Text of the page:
beyond the smoke and mirrors that have kept you from me, that I thought were
protecting me, and see through to the hemorrhaging, terrified, devastated human heart.
We can only be reached, and potentially helped, in the
sharing and access of that heart.
But that is the most vulnerable, humbling, and painful admission I
It’s been written that it seems everyone loved Robin
Williams except himself. Some argue there is more to it, to depression, to addiction.
But it seems to me that the chasm between internal and
external became so great, that the only solution he saw was to fall in.
And that decision (although decision implies choice) — selfish as some may call it, unseeing as
some may believe it to be — is one of the loudest calls to compassion that I

abundance · addiction · alcoholism · balance · community · compassion · deprivation · equanimity · finances · humility · recovery · scarcity · the middle way

The B Word.




Balance. Without it, I tend to become the other B word.
Someone asked me how the whole, “I need friends who don’t live hand-to-mouth,” blog
went over, if there was any push-back from it. I said, not that I know of, but
that I’d spoken to some other folks over the weekend, and was reminded of
something very important in life: Things are not black and white.
When I stopped drinking, it was because I was an alcoholic.
I put the bottle down, looked around, and declared everyone close to me
alcoholic, too. Whether they were or not, I was on a crusade of reform, and
they all were alcoholics who needed to
stop as I did.
Well… two things: a) yes, most of the people I was
associated with “at the end” were in fact drinking alcoholically, but b) that
didn’t mean they or anyone who drank were alcoholics. In the beginning, I
needed that kind of black and white thinking, because being close-ish to people
who were drinking was too difficult a gray line when my line had to be
crystal clear.
But, just because that was the way for me, I came to realize
that wasn’t the way for everyone. And after some time passed, and indeed the
folks who were hopeless sops like me faded from the foreground of my life, I got to see that some people (god bless them) can drink normally.
There’s one friend who stuck through my own transition. She described this “normal” drinking to me: she
literally says to herself, “Hmm, I’m beginning to feel buzzed, I should switch
to water.” Uh… I didn’t get that memo. “I’m beginning to feel buzzed,” was always followed by, “A few more will get it done right,” or if I was feeling temperate, “I should switch to beer.”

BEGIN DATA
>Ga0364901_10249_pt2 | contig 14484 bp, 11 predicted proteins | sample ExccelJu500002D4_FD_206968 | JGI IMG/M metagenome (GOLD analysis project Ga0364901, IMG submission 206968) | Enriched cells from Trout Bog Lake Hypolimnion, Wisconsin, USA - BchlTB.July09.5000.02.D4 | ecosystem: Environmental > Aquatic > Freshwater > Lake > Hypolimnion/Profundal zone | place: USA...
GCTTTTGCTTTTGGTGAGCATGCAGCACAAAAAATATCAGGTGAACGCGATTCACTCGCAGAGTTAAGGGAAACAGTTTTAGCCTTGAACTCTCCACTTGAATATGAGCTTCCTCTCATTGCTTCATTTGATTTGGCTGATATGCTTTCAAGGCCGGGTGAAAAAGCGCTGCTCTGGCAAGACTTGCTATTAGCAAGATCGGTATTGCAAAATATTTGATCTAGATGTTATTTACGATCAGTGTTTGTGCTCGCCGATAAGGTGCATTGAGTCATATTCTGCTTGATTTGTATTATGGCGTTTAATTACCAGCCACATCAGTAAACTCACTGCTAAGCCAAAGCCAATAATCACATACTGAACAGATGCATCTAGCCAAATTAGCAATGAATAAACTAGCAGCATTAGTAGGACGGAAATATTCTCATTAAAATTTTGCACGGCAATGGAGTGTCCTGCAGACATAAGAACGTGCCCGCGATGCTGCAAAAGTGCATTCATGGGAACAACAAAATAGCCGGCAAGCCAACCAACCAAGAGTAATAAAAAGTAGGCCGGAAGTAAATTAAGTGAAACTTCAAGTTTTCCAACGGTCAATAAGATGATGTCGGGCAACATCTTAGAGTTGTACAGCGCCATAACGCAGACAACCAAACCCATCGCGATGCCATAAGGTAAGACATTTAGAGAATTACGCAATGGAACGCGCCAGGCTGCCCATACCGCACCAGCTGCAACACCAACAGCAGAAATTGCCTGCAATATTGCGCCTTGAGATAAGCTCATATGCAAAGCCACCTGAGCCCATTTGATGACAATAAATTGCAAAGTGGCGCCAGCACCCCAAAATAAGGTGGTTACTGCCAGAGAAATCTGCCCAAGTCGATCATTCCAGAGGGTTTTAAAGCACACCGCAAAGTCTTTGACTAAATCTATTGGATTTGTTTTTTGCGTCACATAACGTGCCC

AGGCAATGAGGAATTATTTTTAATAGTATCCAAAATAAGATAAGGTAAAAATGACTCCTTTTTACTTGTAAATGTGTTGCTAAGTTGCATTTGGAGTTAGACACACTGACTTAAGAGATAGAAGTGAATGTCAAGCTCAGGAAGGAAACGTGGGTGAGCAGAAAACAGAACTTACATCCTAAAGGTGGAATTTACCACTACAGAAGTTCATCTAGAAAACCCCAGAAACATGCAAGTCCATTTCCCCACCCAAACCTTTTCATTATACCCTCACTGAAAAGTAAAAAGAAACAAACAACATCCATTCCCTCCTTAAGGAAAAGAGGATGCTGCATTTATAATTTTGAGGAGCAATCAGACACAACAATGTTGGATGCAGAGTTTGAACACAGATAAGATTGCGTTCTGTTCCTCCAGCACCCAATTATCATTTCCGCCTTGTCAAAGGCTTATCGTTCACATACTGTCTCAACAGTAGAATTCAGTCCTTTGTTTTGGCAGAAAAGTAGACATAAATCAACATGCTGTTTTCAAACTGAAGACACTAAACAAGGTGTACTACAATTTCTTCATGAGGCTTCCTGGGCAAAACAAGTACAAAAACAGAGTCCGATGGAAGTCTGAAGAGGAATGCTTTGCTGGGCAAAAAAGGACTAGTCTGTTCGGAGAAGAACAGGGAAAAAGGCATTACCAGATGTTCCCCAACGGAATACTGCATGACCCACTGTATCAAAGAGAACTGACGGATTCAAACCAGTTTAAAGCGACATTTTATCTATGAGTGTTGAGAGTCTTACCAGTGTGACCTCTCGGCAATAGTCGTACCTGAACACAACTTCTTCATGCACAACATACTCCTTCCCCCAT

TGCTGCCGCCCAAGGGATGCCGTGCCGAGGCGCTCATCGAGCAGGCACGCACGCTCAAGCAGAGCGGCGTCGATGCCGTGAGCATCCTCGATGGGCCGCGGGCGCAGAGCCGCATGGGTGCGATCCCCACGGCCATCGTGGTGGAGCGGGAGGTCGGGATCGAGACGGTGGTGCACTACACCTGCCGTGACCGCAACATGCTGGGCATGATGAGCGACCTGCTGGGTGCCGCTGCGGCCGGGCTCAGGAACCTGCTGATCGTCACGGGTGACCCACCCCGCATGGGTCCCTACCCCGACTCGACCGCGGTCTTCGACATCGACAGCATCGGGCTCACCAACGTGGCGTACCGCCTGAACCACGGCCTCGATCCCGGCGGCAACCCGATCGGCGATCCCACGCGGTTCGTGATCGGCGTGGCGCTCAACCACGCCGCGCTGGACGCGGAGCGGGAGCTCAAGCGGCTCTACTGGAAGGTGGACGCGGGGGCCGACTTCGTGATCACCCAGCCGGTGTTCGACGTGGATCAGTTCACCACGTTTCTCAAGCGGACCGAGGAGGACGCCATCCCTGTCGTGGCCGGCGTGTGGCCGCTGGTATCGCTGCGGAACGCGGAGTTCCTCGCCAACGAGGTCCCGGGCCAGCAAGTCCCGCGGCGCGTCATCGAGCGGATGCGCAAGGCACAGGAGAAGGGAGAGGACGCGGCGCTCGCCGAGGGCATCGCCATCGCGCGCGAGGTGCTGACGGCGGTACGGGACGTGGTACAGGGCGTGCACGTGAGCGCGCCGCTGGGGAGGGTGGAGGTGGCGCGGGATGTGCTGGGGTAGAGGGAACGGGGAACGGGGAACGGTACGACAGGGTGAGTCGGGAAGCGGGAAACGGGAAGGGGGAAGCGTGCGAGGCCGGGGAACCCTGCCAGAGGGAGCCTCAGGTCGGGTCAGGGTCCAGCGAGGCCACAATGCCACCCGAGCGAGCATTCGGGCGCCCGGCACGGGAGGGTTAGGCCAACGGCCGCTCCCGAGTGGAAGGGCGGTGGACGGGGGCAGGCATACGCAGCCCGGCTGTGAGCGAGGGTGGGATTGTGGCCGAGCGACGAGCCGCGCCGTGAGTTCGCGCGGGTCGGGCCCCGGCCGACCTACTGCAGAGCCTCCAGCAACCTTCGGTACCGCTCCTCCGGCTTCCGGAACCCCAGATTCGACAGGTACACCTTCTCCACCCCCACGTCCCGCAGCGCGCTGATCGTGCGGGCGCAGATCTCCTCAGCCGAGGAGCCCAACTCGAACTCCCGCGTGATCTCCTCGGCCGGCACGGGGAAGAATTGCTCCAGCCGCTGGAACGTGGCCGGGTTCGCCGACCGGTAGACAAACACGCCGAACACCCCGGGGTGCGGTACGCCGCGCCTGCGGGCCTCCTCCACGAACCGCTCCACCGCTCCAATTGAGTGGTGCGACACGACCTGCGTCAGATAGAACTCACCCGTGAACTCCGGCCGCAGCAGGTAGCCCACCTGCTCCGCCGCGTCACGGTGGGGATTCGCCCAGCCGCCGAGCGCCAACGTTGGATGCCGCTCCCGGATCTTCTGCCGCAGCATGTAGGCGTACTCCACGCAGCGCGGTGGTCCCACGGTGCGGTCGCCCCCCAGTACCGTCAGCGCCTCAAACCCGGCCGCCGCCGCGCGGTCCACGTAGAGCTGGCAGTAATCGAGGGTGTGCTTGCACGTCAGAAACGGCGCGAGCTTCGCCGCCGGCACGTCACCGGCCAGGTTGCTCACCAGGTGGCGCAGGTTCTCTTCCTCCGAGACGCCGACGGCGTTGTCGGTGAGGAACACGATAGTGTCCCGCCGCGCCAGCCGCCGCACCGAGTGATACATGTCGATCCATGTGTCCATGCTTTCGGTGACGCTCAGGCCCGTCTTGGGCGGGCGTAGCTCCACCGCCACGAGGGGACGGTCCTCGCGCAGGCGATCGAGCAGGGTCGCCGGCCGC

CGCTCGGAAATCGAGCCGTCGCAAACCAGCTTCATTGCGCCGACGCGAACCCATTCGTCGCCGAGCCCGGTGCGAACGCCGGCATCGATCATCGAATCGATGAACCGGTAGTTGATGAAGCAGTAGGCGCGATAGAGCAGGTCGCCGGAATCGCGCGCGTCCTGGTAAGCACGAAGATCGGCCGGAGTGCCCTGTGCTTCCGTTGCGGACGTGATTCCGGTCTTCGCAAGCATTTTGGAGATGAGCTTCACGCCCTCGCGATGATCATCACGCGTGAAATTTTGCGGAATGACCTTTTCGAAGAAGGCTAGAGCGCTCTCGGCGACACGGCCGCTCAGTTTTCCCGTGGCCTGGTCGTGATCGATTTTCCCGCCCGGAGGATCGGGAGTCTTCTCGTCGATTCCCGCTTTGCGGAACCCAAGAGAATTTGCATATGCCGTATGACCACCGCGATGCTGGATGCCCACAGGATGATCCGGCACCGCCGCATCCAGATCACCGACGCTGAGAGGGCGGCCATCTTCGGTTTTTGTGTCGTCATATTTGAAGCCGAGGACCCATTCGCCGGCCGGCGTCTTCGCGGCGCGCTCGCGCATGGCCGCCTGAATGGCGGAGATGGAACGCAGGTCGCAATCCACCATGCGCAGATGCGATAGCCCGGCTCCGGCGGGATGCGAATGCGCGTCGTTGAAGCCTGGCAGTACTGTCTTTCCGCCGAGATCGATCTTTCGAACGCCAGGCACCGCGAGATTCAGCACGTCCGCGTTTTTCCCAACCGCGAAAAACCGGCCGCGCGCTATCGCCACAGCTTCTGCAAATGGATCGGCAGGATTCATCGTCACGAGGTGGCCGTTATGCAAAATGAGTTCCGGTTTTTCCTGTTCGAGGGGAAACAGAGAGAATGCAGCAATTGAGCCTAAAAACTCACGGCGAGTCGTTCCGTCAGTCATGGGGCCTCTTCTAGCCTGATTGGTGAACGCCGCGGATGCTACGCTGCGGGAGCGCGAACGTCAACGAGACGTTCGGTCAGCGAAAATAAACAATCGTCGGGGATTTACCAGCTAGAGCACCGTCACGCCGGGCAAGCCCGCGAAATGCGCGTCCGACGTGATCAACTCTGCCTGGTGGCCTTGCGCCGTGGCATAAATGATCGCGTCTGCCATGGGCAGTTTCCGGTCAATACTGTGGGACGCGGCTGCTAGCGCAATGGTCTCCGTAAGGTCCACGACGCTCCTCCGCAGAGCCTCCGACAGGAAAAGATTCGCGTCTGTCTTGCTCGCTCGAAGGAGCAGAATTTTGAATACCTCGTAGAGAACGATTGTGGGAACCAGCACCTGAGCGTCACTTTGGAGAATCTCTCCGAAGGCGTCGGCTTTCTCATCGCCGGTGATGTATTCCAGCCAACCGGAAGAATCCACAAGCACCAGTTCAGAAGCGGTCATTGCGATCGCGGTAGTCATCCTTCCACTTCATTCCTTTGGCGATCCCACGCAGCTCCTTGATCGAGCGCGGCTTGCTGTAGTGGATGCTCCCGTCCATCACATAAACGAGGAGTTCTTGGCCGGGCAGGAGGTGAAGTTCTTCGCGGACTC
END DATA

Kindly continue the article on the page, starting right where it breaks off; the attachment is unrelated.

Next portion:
So, my friend does not react to alcohol how I do. And I have to come to see that there is a world between sauced and tight-ass.
In the same way, I recognize that as I begin to assess my
behavior and extremism around money, scarcity, and deprivation, I am being
called to allow others their own experience, even as I diagnose and address my
Just because a friend opened a new credit card, doesn’t mean I have
to stop hanging out with them. Just because a friend is earning less than I
think they deserve in the world, doesn’t mean they’re addicted to deprivation.
Just because other people behave differently than me, doesn’t mean my way is
the right way, and most importantly, doesn’t mean I don’t have anything to learn from them. 
As with getting sober, I do have to admit that some
of the folks around me may indeed have trouble in this area – water seeks its
own level, after all. But, that doesn’t mean I have to be an asshole about it.
And, that’s what I’ve gotten to see these past few days I’ve
been declaring myself needing to “move on” from friends and communities who have
what I’d declared a “faulty, diseased, and only rectifiable by a spiritual
solution” relationship to money, and thereby the world.
It’s a good thing people don’t take me that seriously!
And it’s a good thing I can remember to not take myself too
seriously, too. If I’d stuck to every declaration about myself… by this point I
would have been:
A prostitute
A suicide victim
A daily exerciser
An organic farmer
and a truck driver.
The thing is, I can’t make blanket declarations for myself
or anyone else. I have no idea what my
path contains or eliminates, thereby
no idea what others’ do.
There is some truth to wanting to learn from and be around
people whose relationship to money can model my own. But that’s because I have
a problem with it. Not everyone does, and if they do, it’s really none of my